Scrum for School Inquiry Projects (Part 3)

This trimester I’m guiding my middle schooler in using Scrum techniques to complete an independent research project and presentation. We are now a few weeks into the trimester and the project is starting to take shape.

He started with the general topic of colonizing Mars then used user stories to define the lenses needed to get a more in-depth understanding of the topic.

User Stories:

A rocket scientist who needs to understand what the stresses and timeline will be for the trip so they can engineer the ship correctly.

A doctor who needs to understand how space travel and the environment on Mars may affect the physical and mental health of the settlers so they can ensure the settlers stay healthy.

An explorer who needs to know as much as possible about the planet  so they can locate the settlement for optimal success in terms of both the elements and the exploration potential.

The user stories are making the research needed less abstract and helping the inquiry come alive for my student. He has decided to make it even more realistic by presenting his findings as an infomercial, selling Mars colonization trips. At the end of each sprint his shippable product is a mini video advertisement, highlighting the research he completed during that sprint.

Overall, the Scrum methodology is helping him stay focused and moving forward. We are using both a wall of Post-it Notes in Kanban board layout at home to track workflow and a daily planner to help him remember work block tasks when he is at school.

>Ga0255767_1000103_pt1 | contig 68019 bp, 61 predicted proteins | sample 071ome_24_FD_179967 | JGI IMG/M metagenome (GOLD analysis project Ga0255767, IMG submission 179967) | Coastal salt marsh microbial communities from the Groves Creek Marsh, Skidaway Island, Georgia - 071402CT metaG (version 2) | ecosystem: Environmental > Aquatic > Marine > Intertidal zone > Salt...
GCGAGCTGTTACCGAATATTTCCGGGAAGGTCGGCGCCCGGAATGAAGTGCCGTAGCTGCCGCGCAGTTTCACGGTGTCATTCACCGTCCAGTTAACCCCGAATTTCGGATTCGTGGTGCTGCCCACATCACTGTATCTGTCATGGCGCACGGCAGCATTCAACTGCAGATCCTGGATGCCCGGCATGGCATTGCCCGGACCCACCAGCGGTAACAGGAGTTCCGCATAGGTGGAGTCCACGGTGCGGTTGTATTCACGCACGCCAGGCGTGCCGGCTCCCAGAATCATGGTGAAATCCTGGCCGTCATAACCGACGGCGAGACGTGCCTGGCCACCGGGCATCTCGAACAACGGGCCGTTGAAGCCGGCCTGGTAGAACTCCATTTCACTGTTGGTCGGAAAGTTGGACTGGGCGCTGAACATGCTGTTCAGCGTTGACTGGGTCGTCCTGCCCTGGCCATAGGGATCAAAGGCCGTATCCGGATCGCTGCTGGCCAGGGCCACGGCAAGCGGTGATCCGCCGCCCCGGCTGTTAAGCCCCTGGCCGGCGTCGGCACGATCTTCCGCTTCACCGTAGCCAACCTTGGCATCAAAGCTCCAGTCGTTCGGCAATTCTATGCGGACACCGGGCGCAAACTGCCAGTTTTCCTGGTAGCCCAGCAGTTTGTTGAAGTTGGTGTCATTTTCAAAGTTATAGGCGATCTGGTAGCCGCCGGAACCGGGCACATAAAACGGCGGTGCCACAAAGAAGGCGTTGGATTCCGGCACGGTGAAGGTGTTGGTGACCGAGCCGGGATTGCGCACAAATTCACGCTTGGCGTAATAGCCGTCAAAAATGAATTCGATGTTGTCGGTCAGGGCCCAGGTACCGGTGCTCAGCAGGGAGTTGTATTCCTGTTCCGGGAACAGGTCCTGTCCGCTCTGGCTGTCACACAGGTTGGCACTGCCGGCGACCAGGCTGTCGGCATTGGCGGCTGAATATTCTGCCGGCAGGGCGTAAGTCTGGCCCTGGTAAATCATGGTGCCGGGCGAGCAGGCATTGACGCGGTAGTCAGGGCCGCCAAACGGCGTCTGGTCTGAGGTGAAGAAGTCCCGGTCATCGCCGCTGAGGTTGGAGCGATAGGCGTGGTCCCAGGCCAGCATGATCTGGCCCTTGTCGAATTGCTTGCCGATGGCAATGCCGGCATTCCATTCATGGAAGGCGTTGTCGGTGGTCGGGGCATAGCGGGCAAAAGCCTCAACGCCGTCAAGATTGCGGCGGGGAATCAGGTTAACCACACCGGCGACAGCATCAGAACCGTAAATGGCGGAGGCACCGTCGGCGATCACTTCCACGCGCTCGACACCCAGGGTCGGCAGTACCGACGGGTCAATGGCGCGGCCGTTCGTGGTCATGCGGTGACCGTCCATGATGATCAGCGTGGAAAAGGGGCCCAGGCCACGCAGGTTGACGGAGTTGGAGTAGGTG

The biggest takeaway from the last 2 weeks is that Daily Scrums are essential. The days I was too busy to ask the three essential questions were the days he made little to no progress. As his scrum master it is on me to ask: What did you get done yesterday? What are you planning on getting done today? What is blocking you?



Scrum for School Inquiry Projects (Part 2)

I’m gearing up to use Agile principles to help my middle schooler with his 3rd quarter inquiry project.

Agile principles were created for software development teams. His inquiry project differs from software projects in three distinct ways.

First, this project is an individual endeavor, not a team effort. However, the idea of using Scrum for individual projects is not new. Dustin Wax gave a good overview of how Scrum increases individual productivity in his Scrum for One post on Lifehack.

Second, instead of creating software, the project is defined as deeply researching a subject and then creating a polished presentation to showcase the research. Credit is based on both the quality of the research and the actual presentation. Again, this is not a unique application of the Agile principles. Scrum has been used effectively in both scientific research projects and team research efforts.

Finally, while there is growing interest in using Scrum in the schools it is usually viewed as a system-wide solution or used to help students manage their learning through group projects not as individuals. To learn more, check out the pioneering use of it in a school in the Netherlands.

Despite the differences between an individual research project by a middle schooler and a team software development project, Scrum techniques and rituals should help improve his end product. User stories, daily scrums, burndown charts, and sprint planning all can create better time management, less stress, and a more focused effort.